Schools, libraries and bus services across Aberdeenshire will all be hit by swinging council cuts.
Council tax has also been raised by 3% as Aberdeenshire Council attempts to pull itself out of the red for the coming year.
The authority has approved a raft of cuts – branded a “catalogue of horrors” by one dissenting councillor – as it attempts to close a £22million blackhole.
Yesterday at a meeting of full council, three opposing cost-cutting packages were put forward from opposing sides of the chamber.
The council has a revenue budget for the next year which amounts to £565 million, with the local government settlement sitting at £422 million – putting it into the bottom three lowest-funded authorities.
The authority’s ruling administration had previously said it would look at every possible option to make savings.
And yesterday, council leader Jim Gifford told the chamber it had been the hardest budget he had dealt with in 12 years.
Last week, the administration revealed it could cut up to 150 full time equivalent jobs by scrapping roles that are unfilled, vacancy management and potentially redundancies.
Mr Gifford said yesterday: “We do not want to make anyone compulsorily redundant and will do everything in our power to avoid this – but we must be realistic, in order to cover the pay award, I struggle to see how there won’t be an impact on our workforce.”
Mr Gifford confirmed that some of these posts would be 17 teaching posts and 17 pupil support assistant roles that had been unfilled for “many, many years”.
However, when pushed on afterwards on whether that would result in the permanent closure of Longhaven School – which has been mothballed since last Easter due to ongoing issues recruiting a head teacher – he insisted it would not.
The educational psychology service will also be restructured, with 20 full management jobs on the chopping block – although these roles are currently vacant.
Council tax will be raised by 3%, with the administration deciding against using the extra 1.7% available with the Scottish Government’s new threshold.
This means an average Band D household will pay £1,240.76 in tax, an extra £3.01 per month or 70p a week.
The administration will also scrap 27 local bus services, which has already been announced, to save £565,000. And school meal costs will be increased by 20p.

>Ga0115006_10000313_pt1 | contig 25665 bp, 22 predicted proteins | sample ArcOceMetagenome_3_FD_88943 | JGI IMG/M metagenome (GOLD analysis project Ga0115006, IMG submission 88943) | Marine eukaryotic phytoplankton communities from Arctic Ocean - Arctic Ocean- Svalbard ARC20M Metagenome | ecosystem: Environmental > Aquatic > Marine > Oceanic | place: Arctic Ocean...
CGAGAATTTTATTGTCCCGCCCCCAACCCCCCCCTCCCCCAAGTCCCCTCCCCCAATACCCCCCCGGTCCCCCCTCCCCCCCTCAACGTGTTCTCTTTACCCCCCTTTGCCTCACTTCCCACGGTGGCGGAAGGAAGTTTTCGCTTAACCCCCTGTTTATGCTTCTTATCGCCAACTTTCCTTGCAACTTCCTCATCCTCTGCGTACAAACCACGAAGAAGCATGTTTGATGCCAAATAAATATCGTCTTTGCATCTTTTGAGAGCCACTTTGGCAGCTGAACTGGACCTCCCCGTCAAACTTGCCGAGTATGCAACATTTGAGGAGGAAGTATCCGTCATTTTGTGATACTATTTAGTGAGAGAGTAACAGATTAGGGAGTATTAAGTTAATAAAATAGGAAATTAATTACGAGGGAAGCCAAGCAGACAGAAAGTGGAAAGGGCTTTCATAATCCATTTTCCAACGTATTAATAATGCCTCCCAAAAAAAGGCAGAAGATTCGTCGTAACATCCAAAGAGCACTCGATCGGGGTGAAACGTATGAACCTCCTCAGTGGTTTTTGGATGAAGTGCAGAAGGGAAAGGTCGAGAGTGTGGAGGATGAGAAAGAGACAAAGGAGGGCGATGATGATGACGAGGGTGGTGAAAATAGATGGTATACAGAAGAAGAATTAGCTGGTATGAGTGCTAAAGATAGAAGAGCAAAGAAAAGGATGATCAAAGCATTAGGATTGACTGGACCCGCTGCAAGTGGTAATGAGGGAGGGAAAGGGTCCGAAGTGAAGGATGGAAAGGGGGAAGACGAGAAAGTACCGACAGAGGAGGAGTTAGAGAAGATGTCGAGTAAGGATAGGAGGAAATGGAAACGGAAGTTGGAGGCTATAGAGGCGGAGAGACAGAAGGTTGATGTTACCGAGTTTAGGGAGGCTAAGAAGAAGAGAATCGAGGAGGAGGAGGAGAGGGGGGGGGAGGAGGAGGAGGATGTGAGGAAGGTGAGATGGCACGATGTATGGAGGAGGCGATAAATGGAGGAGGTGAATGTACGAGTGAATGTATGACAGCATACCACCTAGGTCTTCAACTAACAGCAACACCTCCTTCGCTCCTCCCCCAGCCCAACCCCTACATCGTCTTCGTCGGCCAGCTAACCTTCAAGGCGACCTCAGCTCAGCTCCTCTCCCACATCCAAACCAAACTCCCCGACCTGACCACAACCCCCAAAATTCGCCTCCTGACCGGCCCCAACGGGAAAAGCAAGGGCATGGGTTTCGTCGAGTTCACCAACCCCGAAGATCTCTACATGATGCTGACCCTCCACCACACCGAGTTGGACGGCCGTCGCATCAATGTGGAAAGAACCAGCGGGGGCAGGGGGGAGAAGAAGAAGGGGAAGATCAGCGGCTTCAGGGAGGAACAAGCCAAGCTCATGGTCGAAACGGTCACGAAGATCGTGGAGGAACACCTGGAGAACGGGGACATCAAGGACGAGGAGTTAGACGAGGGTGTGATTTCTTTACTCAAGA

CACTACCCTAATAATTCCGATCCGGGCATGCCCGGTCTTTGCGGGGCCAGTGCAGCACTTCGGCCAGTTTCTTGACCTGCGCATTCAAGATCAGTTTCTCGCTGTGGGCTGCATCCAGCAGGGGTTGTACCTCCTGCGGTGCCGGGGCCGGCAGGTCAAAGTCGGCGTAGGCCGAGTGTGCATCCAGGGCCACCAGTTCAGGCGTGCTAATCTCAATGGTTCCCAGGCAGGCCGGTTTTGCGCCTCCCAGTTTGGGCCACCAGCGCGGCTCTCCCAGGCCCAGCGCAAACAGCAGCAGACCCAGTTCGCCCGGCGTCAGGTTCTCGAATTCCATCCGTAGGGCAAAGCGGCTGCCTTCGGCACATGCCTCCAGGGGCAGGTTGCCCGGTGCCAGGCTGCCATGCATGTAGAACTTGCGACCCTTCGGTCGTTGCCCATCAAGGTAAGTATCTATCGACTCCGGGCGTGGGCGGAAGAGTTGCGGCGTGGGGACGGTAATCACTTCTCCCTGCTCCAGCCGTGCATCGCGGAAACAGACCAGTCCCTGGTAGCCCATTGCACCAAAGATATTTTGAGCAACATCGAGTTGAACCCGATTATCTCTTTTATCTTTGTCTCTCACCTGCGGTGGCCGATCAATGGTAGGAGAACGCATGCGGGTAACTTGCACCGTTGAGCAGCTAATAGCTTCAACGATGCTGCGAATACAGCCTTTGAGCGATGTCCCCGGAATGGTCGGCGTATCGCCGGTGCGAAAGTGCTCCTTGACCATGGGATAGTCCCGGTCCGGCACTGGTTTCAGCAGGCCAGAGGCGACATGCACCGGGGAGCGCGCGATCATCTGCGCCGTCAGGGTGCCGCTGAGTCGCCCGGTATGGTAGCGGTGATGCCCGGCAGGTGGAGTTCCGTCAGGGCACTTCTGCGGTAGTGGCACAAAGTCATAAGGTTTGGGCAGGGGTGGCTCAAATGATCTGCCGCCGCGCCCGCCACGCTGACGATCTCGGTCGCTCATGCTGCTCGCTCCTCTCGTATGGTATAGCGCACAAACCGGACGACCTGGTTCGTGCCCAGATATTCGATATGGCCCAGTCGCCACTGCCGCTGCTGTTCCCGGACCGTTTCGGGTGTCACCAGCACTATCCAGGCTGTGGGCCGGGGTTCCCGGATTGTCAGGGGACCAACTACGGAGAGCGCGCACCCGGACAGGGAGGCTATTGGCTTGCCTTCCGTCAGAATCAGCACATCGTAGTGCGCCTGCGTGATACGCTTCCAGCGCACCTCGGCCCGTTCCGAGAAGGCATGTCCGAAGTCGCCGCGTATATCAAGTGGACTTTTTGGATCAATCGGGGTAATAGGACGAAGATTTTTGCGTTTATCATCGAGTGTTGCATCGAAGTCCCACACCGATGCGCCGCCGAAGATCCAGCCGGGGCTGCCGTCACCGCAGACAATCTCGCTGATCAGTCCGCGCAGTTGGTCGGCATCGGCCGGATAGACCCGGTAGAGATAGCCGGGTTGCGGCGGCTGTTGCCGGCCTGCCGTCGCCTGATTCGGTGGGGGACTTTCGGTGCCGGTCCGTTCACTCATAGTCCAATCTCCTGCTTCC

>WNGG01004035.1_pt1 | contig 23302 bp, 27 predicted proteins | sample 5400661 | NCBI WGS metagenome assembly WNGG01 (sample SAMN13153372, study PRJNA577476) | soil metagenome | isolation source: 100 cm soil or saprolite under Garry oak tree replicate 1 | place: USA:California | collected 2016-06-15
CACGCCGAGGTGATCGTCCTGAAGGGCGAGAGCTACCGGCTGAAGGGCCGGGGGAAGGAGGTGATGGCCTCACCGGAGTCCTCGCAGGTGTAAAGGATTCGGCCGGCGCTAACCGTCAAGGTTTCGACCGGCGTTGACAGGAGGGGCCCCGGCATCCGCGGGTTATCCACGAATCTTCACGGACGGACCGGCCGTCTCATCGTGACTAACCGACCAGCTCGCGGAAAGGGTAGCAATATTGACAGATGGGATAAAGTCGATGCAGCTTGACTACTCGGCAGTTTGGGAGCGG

Meanwhile, a review of libraries will also take place, which will look at staffing, opening hours, the current estate and ongoing investment in “mid-scale” libraries.
However, the authority ruled out introducing the Scottish Government’s proposed parking tax given the “large rural area” is covered by “limited public transport” – and also decided against the introduction of tourist tax at this stage.
Both opposition groups offered up alternatives which balanced the budget while protecting the most vital services.
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Richard Thomson, co-leader of the SNP-Labour group, said: “We have produced proposals which provide no compulsory severance and protect frontline services.”
The Democratic Independent and Green Group (Digg) revealed their budget earlier this week, which included a £5m roads repairs “holiday”.
Mr Ford said their budget prioritised vital services such as education and branded the administration’s plans a “catalogue of horrors”.
Both the administration and SNP-Labour proposals went to a vote, with the former winning by 39 votes to 22, with three abstaining.
After the meeting, Mr Gifford re-iterated that compulsory redundancies would be “absolutely the last resort” but refused to take them off the table.
“That’s one of a whole raft of things that the services look at when we agree these changes, can they do things more effectively, re-deploy staff and not filling vacancies and sometimes voluntary redundancy programmes, we’ve done it for years and we’ll do it again in the future.
“And, as I say, absolutely the last resort is compulsory redundancies, but we have to have it there, but we’ll do everything in our power to avoid that.”